Megacities at risk with growing population

An ever-increasing number of humans on the planet poses massive challenges, including here in the Middle East.

Tel Aviv Housing protest crowd demonstration 311 (R) (photo credit: REUTERS/Amir Cohen)
Tel Aviv Housing protest crowd demonstration 311 (R)
(photo credit: REUTERS/Amir Cohen)
On October 31, the world population will officially reach seven billion according to the UN. Reaching that historic landmark reminds us of the massive challenges, including here in the Middle East, created by an ever-increasing number of humans on the planet.
Growing populations are also driving another mega-trend – urbanization through migration. In 1800, less than three percent of the world’s population lived in cities, yet by the end of 2008, this had risen to more than 50%, and there were 26 megacities (cities of 10 million or more inhabitants), including Istanbul, Cairo and Kinshasa.
Despite the economic success of megacities, governments at every level are preparing for the growing risks that these massive urban centers pose. For instance, will it be possible to continually meet the everyday needs of food, water and health, and also deal with the growing vulnerability of megacities to environmental stresses exacerbated by the effects of climate change? There is already cause for some alarm. For instance, the tsunami in Japan this year forced Tokyo to reconsider its approach to nuclear power and to protecting its cities.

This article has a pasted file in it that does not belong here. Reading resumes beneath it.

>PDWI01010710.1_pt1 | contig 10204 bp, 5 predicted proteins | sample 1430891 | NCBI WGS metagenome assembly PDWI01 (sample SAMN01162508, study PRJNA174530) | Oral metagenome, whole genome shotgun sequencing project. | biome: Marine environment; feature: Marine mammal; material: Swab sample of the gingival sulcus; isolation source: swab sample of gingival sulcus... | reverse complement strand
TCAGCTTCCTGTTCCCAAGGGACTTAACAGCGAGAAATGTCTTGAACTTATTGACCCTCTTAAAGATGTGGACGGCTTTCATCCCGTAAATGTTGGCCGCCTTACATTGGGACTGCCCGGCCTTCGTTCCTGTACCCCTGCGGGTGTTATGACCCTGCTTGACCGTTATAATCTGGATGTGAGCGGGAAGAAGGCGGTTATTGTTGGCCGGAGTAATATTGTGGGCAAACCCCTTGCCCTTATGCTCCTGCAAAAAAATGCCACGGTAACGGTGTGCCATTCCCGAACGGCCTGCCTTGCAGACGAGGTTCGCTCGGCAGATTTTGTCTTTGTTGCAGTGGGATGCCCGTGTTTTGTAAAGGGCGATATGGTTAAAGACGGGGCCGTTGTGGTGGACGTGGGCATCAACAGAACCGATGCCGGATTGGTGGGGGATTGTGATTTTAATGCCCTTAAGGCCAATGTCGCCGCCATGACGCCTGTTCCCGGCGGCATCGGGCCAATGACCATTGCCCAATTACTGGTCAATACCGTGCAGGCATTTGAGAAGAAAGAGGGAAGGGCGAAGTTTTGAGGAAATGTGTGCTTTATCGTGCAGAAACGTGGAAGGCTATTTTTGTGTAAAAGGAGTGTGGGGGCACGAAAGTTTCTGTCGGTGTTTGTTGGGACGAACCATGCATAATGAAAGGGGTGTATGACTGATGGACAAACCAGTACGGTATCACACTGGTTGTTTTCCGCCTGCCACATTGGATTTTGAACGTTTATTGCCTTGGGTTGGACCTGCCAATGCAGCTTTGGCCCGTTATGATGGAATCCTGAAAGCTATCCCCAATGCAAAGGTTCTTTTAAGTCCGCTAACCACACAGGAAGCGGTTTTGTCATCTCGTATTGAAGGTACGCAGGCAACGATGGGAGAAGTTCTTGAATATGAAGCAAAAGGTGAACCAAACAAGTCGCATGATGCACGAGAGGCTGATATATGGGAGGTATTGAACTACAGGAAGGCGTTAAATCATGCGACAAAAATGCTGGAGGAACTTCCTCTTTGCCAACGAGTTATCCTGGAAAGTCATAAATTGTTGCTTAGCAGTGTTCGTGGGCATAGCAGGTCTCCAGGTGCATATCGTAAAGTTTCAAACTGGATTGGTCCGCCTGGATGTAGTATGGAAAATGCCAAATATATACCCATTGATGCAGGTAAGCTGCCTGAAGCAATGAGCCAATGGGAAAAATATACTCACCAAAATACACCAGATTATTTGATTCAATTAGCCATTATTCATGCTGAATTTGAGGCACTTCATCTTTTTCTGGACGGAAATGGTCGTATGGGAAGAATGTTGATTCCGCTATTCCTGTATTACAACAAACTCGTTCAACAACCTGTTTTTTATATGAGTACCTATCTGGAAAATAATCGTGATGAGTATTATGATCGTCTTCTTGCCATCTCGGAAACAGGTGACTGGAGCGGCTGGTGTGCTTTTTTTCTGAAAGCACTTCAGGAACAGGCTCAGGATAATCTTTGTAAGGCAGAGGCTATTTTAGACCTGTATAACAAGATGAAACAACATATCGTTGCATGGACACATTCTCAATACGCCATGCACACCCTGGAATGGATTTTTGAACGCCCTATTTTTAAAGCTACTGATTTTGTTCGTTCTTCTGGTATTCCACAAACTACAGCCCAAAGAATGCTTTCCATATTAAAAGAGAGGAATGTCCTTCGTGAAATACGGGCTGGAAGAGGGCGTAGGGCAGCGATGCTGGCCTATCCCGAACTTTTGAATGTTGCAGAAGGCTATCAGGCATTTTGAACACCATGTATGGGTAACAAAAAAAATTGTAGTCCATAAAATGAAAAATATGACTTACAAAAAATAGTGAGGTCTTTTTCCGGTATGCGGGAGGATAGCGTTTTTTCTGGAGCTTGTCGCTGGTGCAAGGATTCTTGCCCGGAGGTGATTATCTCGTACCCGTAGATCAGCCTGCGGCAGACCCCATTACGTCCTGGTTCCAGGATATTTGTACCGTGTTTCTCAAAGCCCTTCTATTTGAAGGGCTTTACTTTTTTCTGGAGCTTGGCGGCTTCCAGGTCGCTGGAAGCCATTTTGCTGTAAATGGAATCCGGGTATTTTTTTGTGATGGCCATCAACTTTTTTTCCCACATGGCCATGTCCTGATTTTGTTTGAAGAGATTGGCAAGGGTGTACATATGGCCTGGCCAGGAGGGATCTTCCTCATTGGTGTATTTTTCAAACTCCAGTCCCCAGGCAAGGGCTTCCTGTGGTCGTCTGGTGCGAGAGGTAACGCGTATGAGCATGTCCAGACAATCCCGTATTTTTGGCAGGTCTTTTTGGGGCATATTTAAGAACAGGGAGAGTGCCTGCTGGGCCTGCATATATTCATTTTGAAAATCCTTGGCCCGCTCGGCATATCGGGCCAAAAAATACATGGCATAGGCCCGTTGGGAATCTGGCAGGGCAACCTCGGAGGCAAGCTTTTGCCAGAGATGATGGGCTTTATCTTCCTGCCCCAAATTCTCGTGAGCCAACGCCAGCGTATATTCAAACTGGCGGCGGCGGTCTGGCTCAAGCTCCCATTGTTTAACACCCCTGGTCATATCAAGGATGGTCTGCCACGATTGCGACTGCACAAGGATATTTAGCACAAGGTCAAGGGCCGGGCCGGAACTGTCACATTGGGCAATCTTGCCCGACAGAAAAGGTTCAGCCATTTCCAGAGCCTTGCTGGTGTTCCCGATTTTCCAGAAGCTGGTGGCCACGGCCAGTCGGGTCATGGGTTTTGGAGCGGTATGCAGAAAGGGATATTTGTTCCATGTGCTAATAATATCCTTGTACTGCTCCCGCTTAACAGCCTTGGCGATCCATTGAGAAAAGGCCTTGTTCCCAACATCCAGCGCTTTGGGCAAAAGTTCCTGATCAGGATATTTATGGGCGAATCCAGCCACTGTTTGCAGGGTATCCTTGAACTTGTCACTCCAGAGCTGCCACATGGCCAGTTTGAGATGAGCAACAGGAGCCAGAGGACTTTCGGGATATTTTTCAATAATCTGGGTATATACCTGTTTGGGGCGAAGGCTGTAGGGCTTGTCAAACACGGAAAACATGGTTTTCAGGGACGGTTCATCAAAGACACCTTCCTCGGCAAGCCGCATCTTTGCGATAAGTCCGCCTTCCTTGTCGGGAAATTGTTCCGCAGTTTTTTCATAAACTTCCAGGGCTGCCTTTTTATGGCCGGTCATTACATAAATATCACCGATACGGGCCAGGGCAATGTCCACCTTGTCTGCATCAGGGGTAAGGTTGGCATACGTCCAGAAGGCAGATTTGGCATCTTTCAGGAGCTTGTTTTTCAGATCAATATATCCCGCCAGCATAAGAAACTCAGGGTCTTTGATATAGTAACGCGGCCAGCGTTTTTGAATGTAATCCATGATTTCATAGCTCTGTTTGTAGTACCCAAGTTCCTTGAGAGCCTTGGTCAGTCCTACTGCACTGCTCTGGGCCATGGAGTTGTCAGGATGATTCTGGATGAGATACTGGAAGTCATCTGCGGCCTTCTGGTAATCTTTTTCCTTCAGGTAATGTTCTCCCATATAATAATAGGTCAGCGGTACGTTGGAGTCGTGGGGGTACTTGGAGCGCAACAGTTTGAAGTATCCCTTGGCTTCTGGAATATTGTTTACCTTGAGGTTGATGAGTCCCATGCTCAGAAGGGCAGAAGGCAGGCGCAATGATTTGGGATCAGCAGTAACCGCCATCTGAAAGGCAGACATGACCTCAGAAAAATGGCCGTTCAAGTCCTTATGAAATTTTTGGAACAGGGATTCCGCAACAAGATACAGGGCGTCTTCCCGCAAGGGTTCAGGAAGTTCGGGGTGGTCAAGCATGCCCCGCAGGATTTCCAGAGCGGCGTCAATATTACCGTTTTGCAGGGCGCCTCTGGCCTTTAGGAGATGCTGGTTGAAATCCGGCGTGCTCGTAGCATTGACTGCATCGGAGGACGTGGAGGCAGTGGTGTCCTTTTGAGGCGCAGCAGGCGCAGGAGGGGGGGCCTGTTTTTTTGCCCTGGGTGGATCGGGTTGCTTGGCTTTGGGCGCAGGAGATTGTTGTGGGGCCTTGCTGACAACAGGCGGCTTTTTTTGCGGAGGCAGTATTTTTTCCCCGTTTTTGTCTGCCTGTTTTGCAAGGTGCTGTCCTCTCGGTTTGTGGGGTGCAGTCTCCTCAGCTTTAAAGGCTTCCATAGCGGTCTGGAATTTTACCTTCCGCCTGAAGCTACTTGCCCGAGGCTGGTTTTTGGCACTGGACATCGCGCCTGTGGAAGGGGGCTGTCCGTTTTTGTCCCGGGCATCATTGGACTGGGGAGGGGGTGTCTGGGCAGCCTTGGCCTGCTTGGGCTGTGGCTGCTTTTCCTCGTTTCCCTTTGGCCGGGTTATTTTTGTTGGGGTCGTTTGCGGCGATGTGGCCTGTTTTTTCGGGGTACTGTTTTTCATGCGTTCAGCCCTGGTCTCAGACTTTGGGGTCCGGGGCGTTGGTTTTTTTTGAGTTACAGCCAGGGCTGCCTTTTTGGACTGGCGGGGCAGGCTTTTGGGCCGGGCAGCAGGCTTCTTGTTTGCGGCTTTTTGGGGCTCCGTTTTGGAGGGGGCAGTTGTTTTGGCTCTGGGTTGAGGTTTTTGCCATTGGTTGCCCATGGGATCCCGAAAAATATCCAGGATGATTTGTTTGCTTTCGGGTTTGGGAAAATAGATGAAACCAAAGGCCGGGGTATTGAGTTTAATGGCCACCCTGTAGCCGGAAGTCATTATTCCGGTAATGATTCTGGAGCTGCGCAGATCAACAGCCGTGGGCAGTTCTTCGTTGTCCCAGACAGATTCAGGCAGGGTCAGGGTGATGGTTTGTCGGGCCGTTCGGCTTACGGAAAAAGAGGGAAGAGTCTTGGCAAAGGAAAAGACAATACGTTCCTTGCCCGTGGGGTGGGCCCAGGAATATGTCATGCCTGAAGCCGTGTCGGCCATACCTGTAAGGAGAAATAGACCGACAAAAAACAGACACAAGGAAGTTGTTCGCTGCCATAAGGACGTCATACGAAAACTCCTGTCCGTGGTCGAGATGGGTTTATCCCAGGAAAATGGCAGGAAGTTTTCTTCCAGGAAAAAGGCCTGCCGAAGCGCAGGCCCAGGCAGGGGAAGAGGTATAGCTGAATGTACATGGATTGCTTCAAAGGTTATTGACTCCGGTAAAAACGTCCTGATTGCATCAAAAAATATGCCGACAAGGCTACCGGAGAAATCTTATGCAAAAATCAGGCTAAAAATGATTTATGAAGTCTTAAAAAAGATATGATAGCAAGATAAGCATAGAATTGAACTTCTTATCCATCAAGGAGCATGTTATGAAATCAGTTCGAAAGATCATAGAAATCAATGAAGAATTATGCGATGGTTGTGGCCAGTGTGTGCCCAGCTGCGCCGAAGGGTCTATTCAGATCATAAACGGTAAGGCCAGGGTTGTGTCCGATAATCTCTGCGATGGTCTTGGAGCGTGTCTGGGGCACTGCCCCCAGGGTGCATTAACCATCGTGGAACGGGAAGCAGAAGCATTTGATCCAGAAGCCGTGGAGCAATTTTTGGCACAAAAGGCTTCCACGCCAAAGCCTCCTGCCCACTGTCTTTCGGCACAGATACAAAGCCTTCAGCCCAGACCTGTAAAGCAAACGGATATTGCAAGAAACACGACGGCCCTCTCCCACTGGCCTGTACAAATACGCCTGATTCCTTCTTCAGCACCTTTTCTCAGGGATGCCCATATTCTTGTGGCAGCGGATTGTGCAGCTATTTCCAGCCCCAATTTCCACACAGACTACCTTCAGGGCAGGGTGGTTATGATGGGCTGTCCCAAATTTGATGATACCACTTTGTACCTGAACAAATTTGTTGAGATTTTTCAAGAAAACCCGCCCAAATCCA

Meanwhile, the 2003 heat wave in Paris was so devastating because both the public and authorities were unprepared for dealing with such extreme weather conditions, which were exacerbated by building practices, especially the lack of air-conditioning.
During the 21st century, megacities across the world will continue to grow, as will other large urban conglomerations. Energy demands will increase, as will demand for food, water and other resources.
The associated increased carbon emissions are contributing to global warming and pose their own climate risks. In China, where people are being subsidized to move from the countryside, cities have grown by a factor of two in only five years. The local urban “heat island” effect means temperatures in cities are increasing about three times faster than elsewhere.